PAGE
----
And even as the amendment’s opening phrase refers to a “free state,” its main clause refers to a “right of the people.” In 1789 Madison was still trying to move sovereignty away from the states and locate it in what the Constitution’s preamble calls “We, the people” — citizens of the whole United States. Some today who favor assertive gun laws follow the historian Garry Wills’ famous argument that the opening phrase refers to a state power, not an individual right, and that whereas in the Fourth Amendment, “the right of the people” does refer to individuals, in the Second it doesn’t. Meanwhile, defenders of a right to private gun ownership insist that when the founders said “a well-regulated militia,” “a free state,” and “the right of the people,” they simply meant that private individuals must remain armed against potential tyranny.

However well or poorly such arguments are formed — Wills’ is exhaustively well-founded and logical; many of the gun advocates’ are not — both sides in the current gun-rights debate are trying to make sense of something intended by its author not to make that kind of sense. Madison was not trying to protect a right to individual gun ownership. He was trying to conjure a mood of grudging, semi-coherent consensus, to establish nationhood. To that end, he denied real divisions and real effects and wrote the denial into founding law.

We must learn to manage, somehow, the unintended consequences of founding politics. To that end, we must face up to them. Without the nationalists’ smoothness — even their slipperiness — at the constitutional convention and during the amendment process, our nation might not have come into being. Neither Madison nor any other founder could have envisioned the modern uses that the Second Amendment has been put to, or that arms have. For political reasons having little to do with our struggles today, the founders incidentally built a murky confusion around the relationship of guns and liberty into American culture, a confusion that stunts, all these years later, much-needed public discussion of what has long since become a deadly national problem.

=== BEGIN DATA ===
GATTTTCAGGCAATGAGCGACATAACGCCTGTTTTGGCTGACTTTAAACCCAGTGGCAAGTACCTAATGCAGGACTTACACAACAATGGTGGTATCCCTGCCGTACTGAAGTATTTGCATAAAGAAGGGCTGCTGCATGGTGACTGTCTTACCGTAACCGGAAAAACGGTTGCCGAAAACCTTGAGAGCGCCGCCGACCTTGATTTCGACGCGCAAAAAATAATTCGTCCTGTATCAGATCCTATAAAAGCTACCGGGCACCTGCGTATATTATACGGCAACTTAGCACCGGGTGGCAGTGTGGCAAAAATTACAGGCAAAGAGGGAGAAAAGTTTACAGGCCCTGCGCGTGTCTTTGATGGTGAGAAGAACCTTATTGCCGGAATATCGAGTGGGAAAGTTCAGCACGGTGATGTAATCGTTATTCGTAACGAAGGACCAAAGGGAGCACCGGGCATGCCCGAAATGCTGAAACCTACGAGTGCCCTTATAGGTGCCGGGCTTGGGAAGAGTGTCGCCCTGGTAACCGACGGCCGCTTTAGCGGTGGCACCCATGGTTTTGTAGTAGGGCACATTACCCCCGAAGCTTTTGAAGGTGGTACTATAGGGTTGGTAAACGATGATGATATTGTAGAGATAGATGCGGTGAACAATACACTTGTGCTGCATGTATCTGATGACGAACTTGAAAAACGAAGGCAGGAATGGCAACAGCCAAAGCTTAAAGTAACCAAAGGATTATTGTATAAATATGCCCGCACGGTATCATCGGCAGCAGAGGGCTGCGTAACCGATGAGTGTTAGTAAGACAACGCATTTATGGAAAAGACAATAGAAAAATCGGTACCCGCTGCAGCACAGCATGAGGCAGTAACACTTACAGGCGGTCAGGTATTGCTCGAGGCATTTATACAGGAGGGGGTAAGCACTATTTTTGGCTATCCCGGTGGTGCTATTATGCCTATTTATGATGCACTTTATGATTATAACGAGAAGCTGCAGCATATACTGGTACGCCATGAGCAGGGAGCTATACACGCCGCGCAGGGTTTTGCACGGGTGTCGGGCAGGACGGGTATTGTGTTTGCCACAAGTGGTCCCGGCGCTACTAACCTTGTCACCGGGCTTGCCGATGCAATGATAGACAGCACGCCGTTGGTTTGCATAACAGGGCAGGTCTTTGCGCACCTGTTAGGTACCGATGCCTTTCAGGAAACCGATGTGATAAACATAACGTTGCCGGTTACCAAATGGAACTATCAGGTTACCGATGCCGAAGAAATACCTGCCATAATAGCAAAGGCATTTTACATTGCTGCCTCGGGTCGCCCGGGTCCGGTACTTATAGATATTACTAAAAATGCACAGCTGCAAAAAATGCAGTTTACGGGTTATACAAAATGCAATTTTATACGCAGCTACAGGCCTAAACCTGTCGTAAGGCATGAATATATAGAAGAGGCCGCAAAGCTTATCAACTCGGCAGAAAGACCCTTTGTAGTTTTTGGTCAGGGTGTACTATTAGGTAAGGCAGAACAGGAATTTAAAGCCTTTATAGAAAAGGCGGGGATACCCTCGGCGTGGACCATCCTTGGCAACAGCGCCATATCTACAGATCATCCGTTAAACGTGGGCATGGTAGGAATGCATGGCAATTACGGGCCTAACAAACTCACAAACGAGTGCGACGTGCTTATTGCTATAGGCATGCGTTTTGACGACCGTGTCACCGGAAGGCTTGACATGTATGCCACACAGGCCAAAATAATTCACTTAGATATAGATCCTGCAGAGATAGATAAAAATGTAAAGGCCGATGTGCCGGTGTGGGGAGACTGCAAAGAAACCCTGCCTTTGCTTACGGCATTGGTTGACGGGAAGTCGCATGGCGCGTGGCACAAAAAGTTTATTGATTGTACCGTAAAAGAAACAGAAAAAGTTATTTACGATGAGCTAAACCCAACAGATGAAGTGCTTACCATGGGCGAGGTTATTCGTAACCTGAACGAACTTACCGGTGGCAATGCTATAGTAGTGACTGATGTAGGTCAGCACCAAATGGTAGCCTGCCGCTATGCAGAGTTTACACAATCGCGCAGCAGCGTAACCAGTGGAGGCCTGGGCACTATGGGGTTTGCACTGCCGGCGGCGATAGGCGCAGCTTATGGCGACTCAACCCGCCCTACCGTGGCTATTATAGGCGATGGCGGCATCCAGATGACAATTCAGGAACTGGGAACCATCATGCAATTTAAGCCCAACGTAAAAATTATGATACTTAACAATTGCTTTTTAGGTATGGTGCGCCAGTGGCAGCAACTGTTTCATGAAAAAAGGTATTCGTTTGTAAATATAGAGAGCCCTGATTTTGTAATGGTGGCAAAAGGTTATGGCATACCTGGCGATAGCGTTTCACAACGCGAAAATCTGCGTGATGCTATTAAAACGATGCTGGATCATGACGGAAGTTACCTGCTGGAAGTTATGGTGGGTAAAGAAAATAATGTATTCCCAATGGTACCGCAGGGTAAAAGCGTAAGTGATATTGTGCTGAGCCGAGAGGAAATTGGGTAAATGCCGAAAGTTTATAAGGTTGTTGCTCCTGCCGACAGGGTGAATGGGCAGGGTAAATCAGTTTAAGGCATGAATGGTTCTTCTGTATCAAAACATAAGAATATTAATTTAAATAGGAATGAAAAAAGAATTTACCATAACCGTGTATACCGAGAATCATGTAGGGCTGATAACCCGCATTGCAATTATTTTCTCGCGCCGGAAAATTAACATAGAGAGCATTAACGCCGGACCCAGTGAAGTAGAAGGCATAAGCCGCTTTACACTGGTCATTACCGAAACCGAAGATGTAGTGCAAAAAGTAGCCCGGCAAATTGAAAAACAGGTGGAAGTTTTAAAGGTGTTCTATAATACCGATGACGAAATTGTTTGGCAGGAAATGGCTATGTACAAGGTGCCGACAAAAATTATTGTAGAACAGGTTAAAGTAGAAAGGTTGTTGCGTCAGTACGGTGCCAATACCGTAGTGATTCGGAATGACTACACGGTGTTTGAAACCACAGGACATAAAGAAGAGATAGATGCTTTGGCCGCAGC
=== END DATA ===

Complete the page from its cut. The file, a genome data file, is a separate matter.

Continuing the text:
To begin to free ourselves from incoherence, to begin thinking publicly about how we might drastically reduce our penchant for gun violence, we must face the stark fact that in this case, our founders don’t have much help to offer us. We’re on our own.

We have two Auroras that take placeevery single day of every single year! … The United States is responsible for over 80 percent of all the gun deaths in the 23 richest countries combined. Considering that the people of those countries, as human beings, are no better or worse than any of us, well, then, why us?


The paragraphs below don’t even tell 1/4 of the story; a movie surely will be made about Count Robert de La Rochefoucauld.

Cycling to Bordeaux to meet a contact who was to arrange his return to England, however, he ran into a roadblock, taken prisoner, and imprisoned at the 16th-century Fort du Hâ. His explanations that he had been out after dark on a romantic assignation were not believed and, in his cell, La Rochefoucauld considered swallowing the cyanide pill concealed in the heel of his shoe.

Instead he faked an epileptic fit and, when the guard opened the door to his cell, hit him over the head with a table leg before breaking his neck. (“Thank Goodness for that pitilessly efficient training,” he noted). After putting on the German’s uniform, La Rochefoucauld walked into the guardroom and shot the two other German jailers. He then simply walked out of the fort, through the deserted town, and to the address of an underground contact.